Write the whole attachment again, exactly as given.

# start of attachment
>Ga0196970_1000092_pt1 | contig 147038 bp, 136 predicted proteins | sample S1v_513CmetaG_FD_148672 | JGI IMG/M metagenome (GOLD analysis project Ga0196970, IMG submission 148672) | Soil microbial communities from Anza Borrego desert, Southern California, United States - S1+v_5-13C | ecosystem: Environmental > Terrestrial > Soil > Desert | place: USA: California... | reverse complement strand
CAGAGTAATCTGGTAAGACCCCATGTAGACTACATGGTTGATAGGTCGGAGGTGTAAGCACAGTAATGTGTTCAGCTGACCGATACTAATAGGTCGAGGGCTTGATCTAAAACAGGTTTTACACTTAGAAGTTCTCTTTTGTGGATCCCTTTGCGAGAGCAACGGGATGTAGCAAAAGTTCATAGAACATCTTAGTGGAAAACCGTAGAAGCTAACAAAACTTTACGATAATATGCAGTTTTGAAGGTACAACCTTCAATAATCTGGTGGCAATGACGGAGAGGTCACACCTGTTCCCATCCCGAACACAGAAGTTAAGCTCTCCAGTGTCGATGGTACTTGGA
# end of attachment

>Ga0196970_1000092_pt1 | contig 147038 bp, 136 predicted proteins | sample S1v_513CmetaG_FD_148672 | JGI IMG/M metagenome (GOLD analysis project Ga0196970, IMG submission 148672) | Soil microbial communities from Anza Borrego desert, Southern California, United States - S1+v_5-13C | ecosystem: Environmental > Terrestrial > Soil > Desert | place: USA: California... | reverse complement strand
CAGAGTAATCTGGTAAGACCCCATGTAGACTACATGGTTGATAGGTCGGAGGTGTAAGCACAGTAATGTGTTCAGCTGACCGATACTAATAGGTCGAGGGCTTGATCTAAAACAGGTTTTACACTTAGAAGTTCTCTTTTGTGGATCCCTTTGCGAGAGCAACGGGATGTAGCAAAAGTTCATAGAACATCTTAGTGGAAAACCGTAGAAGCTAACAAAACTTTACGATAATATGCAGTTTTGAAGGTACAACCTTCAATAATCTGGTGGCAATGACGGAGAGGTCACACCTGTTCCCATCCCGAACACAGAAGTTAAGCTCTCCAGTGTCGATGGTACTTGGA